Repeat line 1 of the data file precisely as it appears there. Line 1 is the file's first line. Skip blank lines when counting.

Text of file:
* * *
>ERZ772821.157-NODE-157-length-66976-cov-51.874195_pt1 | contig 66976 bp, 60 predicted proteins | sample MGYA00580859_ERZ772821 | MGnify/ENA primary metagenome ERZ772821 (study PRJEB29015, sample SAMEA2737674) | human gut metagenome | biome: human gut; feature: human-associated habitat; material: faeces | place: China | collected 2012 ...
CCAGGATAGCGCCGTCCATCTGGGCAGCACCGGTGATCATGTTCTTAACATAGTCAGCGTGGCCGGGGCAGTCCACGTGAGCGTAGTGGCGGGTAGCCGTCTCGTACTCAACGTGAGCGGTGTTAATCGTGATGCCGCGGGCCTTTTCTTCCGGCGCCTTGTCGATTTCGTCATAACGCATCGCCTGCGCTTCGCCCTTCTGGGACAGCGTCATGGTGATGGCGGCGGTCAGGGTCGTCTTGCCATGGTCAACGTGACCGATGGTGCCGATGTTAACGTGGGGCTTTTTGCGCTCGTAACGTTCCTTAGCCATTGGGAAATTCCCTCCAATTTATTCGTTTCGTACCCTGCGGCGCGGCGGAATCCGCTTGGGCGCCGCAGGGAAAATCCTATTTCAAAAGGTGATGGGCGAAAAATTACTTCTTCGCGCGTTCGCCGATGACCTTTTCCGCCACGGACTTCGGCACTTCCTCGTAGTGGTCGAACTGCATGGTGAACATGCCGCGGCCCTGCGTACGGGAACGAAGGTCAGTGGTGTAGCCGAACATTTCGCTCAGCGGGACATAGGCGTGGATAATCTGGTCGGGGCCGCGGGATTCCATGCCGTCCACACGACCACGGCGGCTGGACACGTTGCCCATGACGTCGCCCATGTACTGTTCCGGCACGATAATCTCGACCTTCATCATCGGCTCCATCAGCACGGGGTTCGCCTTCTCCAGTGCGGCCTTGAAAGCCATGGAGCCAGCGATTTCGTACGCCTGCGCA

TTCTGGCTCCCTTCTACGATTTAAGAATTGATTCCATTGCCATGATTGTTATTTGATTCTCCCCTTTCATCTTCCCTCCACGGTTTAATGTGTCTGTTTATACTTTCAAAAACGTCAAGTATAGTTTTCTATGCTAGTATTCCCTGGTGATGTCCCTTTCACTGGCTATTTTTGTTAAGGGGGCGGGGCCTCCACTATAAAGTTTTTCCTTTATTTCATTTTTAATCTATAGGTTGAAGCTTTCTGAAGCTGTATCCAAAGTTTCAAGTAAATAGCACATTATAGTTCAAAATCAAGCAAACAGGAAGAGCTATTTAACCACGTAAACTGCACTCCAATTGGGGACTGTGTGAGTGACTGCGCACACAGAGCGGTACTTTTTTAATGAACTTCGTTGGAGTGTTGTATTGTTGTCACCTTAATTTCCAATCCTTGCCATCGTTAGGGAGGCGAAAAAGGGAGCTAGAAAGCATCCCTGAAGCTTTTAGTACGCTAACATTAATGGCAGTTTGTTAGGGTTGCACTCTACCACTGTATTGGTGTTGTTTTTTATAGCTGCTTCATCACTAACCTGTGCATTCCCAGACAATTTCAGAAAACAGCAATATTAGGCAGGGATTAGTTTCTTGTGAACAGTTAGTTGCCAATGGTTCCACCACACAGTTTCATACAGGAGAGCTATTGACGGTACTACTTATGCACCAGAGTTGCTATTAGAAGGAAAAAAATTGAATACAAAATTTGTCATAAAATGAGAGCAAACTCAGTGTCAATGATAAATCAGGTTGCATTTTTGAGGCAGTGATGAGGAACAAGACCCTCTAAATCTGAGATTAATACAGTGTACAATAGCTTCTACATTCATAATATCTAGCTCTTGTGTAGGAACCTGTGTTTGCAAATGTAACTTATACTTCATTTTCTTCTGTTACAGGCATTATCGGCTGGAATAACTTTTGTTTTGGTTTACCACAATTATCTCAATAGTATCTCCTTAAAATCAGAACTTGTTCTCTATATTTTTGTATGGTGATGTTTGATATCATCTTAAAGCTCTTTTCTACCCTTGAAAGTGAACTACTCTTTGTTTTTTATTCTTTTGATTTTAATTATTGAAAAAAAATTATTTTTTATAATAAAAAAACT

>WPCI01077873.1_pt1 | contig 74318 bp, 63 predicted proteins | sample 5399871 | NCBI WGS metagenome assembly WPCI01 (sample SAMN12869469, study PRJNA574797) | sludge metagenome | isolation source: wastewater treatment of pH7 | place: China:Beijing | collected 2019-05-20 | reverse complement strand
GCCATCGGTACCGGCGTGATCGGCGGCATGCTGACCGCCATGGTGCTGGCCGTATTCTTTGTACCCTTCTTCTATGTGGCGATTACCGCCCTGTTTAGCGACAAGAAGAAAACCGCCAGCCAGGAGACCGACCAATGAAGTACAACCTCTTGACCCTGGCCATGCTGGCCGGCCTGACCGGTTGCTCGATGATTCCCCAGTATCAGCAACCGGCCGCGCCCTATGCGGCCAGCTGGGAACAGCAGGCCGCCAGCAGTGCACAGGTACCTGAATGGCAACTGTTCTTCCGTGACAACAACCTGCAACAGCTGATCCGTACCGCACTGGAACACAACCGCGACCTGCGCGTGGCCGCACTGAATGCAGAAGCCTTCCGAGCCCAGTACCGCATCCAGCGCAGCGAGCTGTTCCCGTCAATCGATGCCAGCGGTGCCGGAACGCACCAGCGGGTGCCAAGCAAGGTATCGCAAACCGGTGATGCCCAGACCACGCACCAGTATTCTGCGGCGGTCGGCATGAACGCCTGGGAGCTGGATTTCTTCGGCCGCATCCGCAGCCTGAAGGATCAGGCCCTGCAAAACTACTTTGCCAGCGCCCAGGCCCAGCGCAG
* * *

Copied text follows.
>ERZ772821.157-NODE-157-length-66976-cov-51.874195_pt1 | contig 66976 bp, 60 predicted proteins | sample MGYA00580859_ERZ772821 | MGnify/ENA primary metagenome ERZ772821 (study PRJEB29015, sample SAMEA2737674) | human gut metagenome | biome: human gut; feature: human-associated habitat; material: faeces | place: China | collected 2012 ...